Tell Us Your Story!

When we started Big World a few years ago, it was really about building writing community. It grew out of our organic conversations about the need and the desire to carve out time and opportunity to get the writing done.

We were – and still are – about providing a chance for “butt in seat” writing.Writers who write get more written than writers who don’t. Simple as that.

Community – it’s a tough thing to maintain and to grow, especially when there are the usual suspects involved: full-time jobs, families, involvements, and doing our own writing.

Hats off to my co-moderator, who does the lion’s share of the organizing of the monthly write-ins. For my part, I would like to help grow our community via the blog and our social media, provide useful writing resources to writers in the Twin Cities and beyond, and to expose our readers to perspectives on writing they might not otherwise encounter.

That’s where you come in. We’d love to feature your experiences and stories as they relate to writing. We’d be interested in posts about:

  • Writing community – Do you have one? Who is a part of your writing community? What are your must-haves, when considering a writing community?
  • Writing soundtracks – What music/sounds helps you keep your writing mojo going? Jazz, classical, R&B, ambient noise, silence?
  • Writing goals – Look ahead to a year from now; what writing goals would you want to have accomplished by then? (BONUS: we’d love to see this in letter format, either to yourself, a la FutureMe, or to someone else of your choosing.)
  • What are you working on right now? – Longform descriptions of your current project, or #8Sunday format.
  • Submitting your writing – Lessons learned, tips, frustrations, etc. from the process of submitting your writing for publication
  • Photo tours – of bookstores, of write-ins, places to write, writer workspaces
  • Short reviews of process/editing books and or annotated bibliographies for writing books
  • Tips for the self-publishing journey

Interested? Email us at [at] and share your stories!

A few quick and dirty guidelines. The post must be:

  1. Original
    It can’t be a post that has been posted anywhere else before. In other words, it must be a new post.
  2. At least 200 words long.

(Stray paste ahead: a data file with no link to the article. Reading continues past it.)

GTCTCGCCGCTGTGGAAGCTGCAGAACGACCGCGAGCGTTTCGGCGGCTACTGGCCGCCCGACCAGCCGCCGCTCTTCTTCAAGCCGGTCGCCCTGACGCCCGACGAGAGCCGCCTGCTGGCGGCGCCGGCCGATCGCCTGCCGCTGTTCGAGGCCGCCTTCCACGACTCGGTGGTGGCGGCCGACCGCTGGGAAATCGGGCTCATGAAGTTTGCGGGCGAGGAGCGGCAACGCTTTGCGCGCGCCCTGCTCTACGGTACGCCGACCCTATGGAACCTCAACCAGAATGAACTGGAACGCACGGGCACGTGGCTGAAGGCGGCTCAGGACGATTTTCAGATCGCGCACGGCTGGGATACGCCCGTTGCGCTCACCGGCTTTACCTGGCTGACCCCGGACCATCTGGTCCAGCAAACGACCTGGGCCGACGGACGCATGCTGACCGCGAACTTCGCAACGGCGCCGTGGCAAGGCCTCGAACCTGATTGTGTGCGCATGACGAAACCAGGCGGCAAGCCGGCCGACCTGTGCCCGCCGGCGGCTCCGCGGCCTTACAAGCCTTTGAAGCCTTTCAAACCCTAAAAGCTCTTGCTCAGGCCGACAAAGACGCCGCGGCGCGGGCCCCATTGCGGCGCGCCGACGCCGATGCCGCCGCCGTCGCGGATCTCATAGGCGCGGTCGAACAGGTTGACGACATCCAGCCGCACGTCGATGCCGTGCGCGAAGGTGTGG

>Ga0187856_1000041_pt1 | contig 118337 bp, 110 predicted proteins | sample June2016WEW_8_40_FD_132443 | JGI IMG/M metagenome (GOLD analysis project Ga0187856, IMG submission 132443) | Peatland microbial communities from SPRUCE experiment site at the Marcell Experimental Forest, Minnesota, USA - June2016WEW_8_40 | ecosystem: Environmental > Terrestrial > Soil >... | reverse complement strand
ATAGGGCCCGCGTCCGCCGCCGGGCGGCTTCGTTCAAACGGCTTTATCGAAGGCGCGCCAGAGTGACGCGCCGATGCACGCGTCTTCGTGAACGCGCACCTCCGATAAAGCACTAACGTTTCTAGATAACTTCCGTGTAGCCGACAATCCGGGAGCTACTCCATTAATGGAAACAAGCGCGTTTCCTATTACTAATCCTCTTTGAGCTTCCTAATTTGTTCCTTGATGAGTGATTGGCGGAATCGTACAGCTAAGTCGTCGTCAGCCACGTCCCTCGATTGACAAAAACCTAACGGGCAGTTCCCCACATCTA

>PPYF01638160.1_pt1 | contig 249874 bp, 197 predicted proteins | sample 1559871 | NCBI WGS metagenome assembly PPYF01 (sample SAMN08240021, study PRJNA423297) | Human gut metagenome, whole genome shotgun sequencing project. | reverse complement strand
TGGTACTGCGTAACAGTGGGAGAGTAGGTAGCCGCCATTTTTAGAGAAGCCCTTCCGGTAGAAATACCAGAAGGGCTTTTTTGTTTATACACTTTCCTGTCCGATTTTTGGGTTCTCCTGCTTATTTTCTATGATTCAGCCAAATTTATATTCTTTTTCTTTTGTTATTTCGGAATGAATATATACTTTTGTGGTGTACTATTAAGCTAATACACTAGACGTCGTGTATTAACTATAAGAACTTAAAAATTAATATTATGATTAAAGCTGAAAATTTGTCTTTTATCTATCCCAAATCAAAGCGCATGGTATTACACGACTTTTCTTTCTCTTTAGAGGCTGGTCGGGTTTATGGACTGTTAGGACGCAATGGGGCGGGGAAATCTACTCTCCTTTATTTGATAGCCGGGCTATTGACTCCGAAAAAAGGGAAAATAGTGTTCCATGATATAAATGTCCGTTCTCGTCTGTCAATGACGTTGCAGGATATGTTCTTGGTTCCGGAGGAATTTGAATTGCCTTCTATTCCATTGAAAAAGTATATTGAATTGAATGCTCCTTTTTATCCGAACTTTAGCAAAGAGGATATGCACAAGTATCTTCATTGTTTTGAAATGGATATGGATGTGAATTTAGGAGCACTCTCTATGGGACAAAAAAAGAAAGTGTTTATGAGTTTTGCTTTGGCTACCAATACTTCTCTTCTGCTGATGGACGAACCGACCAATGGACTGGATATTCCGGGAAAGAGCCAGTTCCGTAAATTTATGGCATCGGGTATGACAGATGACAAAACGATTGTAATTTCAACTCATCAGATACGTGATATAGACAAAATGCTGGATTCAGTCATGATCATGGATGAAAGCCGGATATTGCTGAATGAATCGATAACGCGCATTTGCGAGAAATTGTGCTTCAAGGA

This is for the content part, not counting the title and bio.
  3. At most 50 words bio.
    You may include links to your website/blog and/or social media channels here. Please put the bio at the end of the post. We will write an introduction at the beginning.

A word on location: as we are based in the Twin Cities, we especially want to hear from Minnesota-based writers, but we’re open to all.

Also, since we’re a multi-cultural, multi-disciplinary, multi-genre writing group, we want our guest post authorship to reflect a wide range of identities and experiences, including those that are systemically underrepresented in the world of writing (which are typically the same identities that are marginalized everywhere else, just sayin.’).

Thanks and we look forward to building and growing a writing community with you!



Form, Long vs. Short

by Big World Writing Club Moderator A2

Here we are, almost mid-way through the year, and I’m already thinking ahead to NaNoWriMo; or rather, I’m wondering if I’m going to do it at all this year.

For NaNo 2011, I wrote a series of connected short stories instead of a novel. (I’ve already talked about my very, very slow process. And at the risk of making all of my posts sound very angsty and tortured – I am neither of those things – I’m going to leave that there.) I’m finally getting two of the stories to where I want to, and I’ve just accepted that my process is going to be much slower than I anticipated. Maybe my focus for NaNoWriMo 2012 will be different from that of 2011. Stay tuned for more on that front. Big World is going to be busy this summer, so I’m sure all sorts of ideas will bubble up.

Anyway, this post is about short stories, and my growing appreciation for and interest in them. Recently, I returned to an article from 2008 featuring author Jhumpa Lahiri about misconceptions about short stories, called “Why size doesn’t matter in fiction.” Lahiri says:

In the wider world, there is a terrible hierarchy that people have between stories and novels. There is a sense that bigger is better and smaller is a diminutive, lesser thing. It’s maddening to me because I don’t understand it. I just think that if one is a serious reader of fiction, that argument doesn’t really hold very much water because some of the most remarkable works of fiction are short.

And as one of my favorite writers says, “But the short story deserves better than to be your practice date.”

As I approach June and revisit my writing goals for the year,  I find that they are shifting a little bit. My goal now is simple: I would like to spend some time with short stories: reading more of them and writing more of them without feeling as though I need to expand all of them into sweeping novels.

First step: add Jhumpa Lahiri’s Interpreter of Maladies to my to-read list. School’s in session.